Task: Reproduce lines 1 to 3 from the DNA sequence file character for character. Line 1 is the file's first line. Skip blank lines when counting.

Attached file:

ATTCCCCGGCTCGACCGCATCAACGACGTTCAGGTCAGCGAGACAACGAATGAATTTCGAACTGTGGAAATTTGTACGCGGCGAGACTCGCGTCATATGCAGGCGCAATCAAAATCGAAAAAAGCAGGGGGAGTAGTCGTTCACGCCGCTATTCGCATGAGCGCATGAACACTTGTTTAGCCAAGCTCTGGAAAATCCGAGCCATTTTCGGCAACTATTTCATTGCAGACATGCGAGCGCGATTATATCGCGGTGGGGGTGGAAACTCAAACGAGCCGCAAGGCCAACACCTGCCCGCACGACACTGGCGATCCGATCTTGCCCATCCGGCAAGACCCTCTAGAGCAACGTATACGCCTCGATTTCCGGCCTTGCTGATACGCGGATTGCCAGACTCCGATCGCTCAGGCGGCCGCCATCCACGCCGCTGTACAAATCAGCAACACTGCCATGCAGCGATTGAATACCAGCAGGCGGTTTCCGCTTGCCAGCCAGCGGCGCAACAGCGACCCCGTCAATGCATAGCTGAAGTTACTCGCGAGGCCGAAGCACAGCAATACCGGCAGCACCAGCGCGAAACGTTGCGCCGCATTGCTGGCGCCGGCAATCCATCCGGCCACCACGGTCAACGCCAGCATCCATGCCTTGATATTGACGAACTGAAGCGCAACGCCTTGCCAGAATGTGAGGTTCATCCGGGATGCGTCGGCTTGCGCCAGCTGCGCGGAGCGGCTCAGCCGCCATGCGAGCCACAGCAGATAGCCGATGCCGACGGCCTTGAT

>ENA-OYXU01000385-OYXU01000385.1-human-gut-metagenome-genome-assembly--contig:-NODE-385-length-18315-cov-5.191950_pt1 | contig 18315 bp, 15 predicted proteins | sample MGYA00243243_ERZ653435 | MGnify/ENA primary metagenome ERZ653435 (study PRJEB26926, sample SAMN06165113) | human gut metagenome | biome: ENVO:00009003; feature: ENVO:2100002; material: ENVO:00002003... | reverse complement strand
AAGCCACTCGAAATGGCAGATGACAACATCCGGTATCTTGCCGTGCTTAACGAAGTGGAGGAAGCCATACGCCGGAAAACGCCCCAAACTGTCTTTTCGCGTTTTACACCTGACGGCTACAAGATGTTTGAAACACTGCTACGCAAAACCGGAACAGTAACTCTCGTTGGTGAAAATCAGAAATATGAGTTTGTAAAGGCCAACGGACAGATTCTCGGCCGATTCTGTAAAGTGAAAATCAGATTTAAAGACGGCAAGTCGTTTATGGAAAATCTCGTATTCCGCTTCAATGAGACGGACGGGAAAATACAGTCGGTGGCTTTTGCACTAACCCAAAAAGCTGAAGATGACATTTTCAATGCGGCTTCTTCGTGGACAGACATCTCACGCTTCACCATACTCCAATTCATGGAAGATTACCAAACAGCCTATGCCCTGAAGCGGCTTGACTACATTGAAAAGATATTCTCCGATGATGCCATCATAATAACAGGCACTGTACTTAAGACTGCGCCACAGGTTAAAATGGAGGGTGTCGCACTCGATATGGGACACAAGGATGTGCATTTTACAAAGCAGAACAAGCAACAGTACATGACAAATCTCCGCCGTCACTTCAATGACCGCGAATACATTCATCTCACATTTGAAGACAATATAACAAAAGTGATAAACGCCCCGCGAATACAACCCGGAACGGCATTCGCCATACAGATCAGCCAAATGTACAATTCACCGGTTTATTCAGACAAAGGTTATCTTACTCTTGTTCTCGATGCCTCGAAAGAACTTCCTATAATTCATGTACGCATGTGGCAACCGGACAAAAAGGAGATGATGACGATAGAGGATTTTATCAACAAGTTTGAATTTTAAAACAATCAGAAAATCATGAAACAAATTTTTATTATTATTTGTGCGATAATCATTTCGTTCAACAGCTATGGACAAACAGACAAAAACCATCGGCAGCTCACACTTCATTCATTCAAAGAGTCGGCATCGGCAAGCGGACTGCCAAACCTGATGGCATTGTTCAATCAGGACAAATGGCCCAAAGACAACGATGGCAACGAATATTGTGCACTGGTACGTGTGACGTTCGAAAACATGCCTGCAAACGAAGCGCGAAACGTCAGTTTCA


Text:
ATTCCCCGGCTCGACCGCATCAACGACGTTCAGGTCAGCGAGACAACGAATGAATTTCGAACTGTGGAAATTTGTACGCGGCGAGACTCGCGTCATATGCAGGCGCAATCAAAATCGAAAAAAGCAGGGGGAGTAGTCGTTCACGCCGCTATTCGCATGAGCGCATGAACACTTGTTTAGCCAAGCTCTGGAAAATCCGAGCCATTTTCGGCAACTATTTCATTGCAGACATGCGAGCGCGATTATATCGCGGTGGGGGTGGAAACTCAAACGAGCCGCAAGGCCAACACCTGCCCGCACGACACTGGCGATCCGATCTTGCCCATCCGGCAAGACCCTCTAGAGCAACGTATACGCCTCGATTTCCGGCCTTGCTGATACGCGGATTGCCAGACTCCGATCGCTCAGGCGGCCGCCATCCACGCCGCTGTACAAATCAGCAACACTGCCATGCAGCGATTGAATACCAGCAGGCGGTTTCCGCTTGCCAGCCAGCGGCGCAACAGCGACCCCGTCAATGCATAGCTGAAGTTACTCGCGAGGCCGAAGCACAGCAATACCGGCAGCACCAGCGCGAAACGTTGCGCCGCATTGCTGGCGCCGGCAATCCATCCGGCCACCACGGTCAACGCCAGCATCCATGCCTTGATATTGACGAACTGAAGCGCAACGCCTTGCCAGAATGTGAGGTTCATCCGGGATGCGTCGGCTTGCGCCAGCTGCGCGGAGCGGCTCAGCCGCCATGCGAGCCACAGCAGATAGCCGATGCCGACGGCCTTGAT

>ENA-OYXU01000385-OYXU01000385.1-human-gut-metagenome-genome-assembly--contig:-NODE-385-length-18315-cov-5.191950_pt1 | contig 18315 bp, 15 predicted proteins | sample MGYA00243243_ERZ653435 | MGnify/ENA primary metagenome ERZ653435 (study PRJEB26926, sample SAMN06165113) | human gut metagenome | biome: ENVO:00009003; feature: ENVO:2100002; material: ENVO:00002003... | reverse complement strand
AAGCCACTCGAAATGGCAGATGACAACATCCGGTATCTTGCCGTGCTTAACGAAGTGGAGGAAGCCATACGCCGGAAAACGCCCCAAACTGTCTTTTCGCGTTTTACACCTGACGGCTACAAGATGTTTGAAACACTGCTACGCAAAACCGGAACAGTAACTCTCGTTGGTGAAAATCAGAAATATGAGTTTGTAAAGGCCAACGGACAGATTCTCGGCCGATTCTGTAAAGTGAAAATCAGATTTAAAGACGGCAAGTCGTTTATGGAAAATCTCGTATTCCGCTTCAATGAGACGGACGGGAAAATACAGTCGGTGGCTTTTGCACTAACCCAAAAAGCTGAAGATGACATTTTCAATGCGGCTTCTTCGTGGACAGACATCTCACGCTTCACCATACTCCAATTCATGGAAGATTACCAAACAGCCTATGCCCTGAAGCGGCTTGACTACATTGAAAAGATATTCTCCGATGATGCCATCATAATAACAGGCACTGTACTTAAGACTGCGCCACAGGTTAAAATGGAGGGTGTCGCACTCGATATGGGACACAAGGATGTGCATTTTACAAAGCAGAACAAGCAACAGTACATGACAAATCTCCGCCGTCACTTCAATGACCGCGAATACATTCATCTCACATTTGAAGACAATATAACAAAAGTGATAAACGCCCCGCGAATACAACCCGGAACGGCATTCGCCATACAGATCAGCCAAATGTACAATTCACCGGTTTATTCAGACAAAGGTTATCTTACTCTTGTTCTCGATGCCTCGAAAGAACTTCCTATAATTCATGTACGCATGTGGCAACCGGACAAAAAGGAGATGATGACGATAGAGGATTTTATCAACAAGTTTGAATTTTAAAACAATCAGAAAATCATGAAACAAATTTTTATTATTATTTGTGCGATAATCATTTCGTTCAACAGCTATGGACAAACAGACAAAAACCATCGGCAGCTCACACTTCATTCATTCAAAGAGTCGGCATCGGCAAGCGGACTGCCAAACCTGATGGCATTGTTCAATCAGGACAAATGGCCCAAAGACAACGATGGCAACGAATATTGTGCACTGGTACGTGTGACGTTCGAAAACATGCCTGCAAACGAAGCGCGAAACGTCAGTTTCA